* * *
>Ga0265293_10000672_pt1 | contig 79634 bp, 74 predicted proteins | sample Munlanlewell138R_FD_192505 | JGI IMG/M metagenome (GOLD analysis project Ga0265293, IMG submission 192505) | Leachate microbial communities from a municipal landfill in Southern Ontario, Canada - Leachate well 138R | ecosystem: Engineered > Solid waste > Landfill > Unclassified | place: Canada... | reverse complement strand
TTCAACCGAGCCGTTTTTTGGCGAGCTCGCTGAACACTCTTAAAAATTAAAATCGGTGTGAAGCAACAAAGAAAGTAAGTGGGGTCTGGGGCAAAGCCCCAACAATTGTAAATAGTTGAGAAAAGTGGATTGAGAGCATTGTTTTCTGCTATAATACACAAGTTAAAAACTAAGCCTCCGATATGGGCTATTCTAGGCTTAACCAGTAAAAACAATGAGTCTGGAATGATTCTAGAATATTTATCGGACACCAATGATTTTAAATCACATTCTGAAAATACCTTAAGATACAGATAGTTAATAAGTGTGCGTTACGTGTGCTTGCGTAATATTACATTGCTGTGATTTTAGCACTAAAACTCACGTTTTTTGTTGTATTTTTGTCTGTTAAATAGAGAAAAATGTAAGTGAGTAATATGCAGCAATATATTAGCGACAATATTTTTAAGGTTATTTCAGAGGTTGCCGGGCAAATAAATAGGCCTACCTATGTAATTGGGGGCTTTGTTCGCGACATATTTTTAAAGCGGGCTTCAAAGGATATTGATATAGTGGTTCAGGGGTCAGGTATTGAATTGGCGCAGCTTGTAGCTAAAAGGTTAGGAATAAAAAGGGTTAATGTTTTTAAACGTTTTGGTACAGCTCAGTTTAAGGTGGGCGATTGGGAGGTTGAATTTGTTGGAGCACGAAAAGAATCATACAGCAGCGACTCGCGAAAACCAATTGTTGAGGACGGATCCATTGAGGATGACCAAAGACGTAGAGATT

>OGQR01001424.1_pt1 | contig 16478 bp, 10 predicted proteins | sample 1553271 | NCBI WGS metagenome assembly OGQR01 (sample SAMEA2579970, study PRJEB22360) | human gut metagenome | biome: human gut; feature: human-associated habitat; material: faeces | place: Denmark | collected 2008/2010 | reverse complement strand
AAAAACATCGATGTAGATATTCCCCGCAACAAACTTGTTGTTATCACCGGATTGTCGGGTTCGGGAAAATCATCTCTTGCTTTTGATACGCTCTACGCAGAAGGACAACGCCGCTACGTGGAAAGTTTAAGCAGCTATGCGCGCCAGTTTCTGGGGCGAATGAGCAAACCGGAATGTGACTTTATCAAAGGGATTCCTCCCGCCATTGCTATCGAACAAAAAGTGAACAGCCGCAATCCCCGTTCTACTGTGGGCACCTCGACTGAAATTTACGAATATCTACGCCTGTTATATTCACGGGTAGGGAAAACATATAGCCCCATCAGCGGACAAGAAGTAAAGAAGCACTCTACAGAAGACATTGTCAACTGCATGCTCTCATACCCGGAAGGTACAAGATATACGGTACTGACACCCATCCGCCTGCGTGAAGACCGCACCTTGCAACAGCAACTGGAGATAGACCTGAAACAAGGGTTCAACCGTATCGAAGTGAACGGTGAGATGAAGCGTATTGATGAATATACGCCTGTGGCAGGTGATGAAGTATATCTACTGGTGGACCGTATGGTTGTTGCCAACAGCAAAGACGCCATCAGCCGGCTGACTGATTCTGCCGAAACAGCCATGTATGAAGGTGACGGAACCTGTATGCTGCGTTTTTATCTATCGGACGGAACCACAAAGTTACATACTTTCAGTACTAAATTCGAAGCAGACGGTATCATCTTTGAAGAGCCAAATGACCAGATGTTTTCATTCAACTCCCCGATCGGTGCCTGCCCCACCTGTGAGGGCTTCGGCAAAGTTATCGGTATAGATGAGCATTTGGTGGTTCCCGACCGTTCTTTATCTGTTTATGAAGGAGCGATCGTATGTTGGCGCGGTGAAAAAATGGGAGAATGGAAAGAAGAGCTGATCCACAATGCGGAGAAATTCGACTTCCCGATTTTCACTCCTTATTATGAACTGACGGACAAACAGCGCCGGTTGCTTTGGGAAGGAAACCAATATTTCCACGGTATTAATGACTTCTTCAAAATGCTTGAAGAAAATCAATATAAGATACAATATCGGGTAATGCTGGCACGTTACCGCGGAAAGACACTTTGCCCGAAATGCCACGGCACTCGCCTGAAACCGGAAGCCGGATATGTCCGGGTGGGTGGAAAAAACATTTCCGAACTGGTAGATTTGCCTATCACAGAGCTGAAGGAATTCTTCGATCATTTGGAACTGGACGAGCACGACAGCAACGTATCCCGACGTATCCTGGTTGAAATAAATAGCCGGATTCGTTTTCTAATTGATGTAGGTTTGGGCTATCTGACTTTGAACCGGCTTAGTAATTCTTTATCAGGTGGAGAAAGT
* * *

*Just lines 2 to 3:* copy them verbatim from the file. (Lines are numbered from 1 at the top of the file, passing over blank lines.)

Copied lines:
TTCAACCGAGCCGTTTTTTGGCGAGCTCGCTGAACACTCTTAAAAATTAAAATCGGTGTGAAGCAACAAAGAAAGTAAGTGGGGTCTGGGGCAAAGCCCCAACAATTGTAAATAGTTGAGAAAAGTGGATTGAGAGCATTGTTTTCTGCTATAATACACAAGTTAAAAACTAAGCCTCCGATATGGGCTATTCTAGGCTTAACCAGTAAAAACAATGAGTCTGGAATGATTCTAGAATATTTATCGGACACCAATGATTTTAAATCACATTCTGAAAATACCTTAAGATACAGATAGTTAATAAGTGTGCGTTACGTGTGCTTGCGTAATATTACATTGCTGTGATTTTAGCACTAAAACTCACGTTTTTTGTTGTATTTTTGTCTGTTAAATAGAGAAAAATGTAAGTGAGTAATATGCAGCAATATATTAGCGACAATATTTTTAAGGTTATTTCAGAGGTTGCCGGGCAAATAAATAGGCCTACCTATGTAATTGGGGGCTTTGTTCGCGACATATTTTTAAAGCGGGCTTCAAAGGATATTGATATAGTGGTTCAGGGGTCAGGTATTGAATTGGCGCAGCTTGTAGCTAAAAGGTTAGGAATAAAAAGGGTTAATGTTTTTAAACGTTTTGGTACAGCTCAGTTTAAGGTGGGCGATTGGGAGGTTGAATTTGTTGGAGCACGAAAAGAATCATACAGCAGCGACTCGCGAAAACCAATTGTTGAGGACGGATCCATTGAGGATGACCAAAGACGTAGAGATT

>OGQR01001424.1_pt1 | contig 16478 bp, 10 predicted proteins | sample 1553271 | NCBI WGS metagenome assembly OGQR01 (sample SAMEA2579970, study PRJEB22360) | human gut metagenome | biome: human gut; feature: human-associated habitat; material: faeces | place: Denmark | collected 2008/2010 | reverse complement strand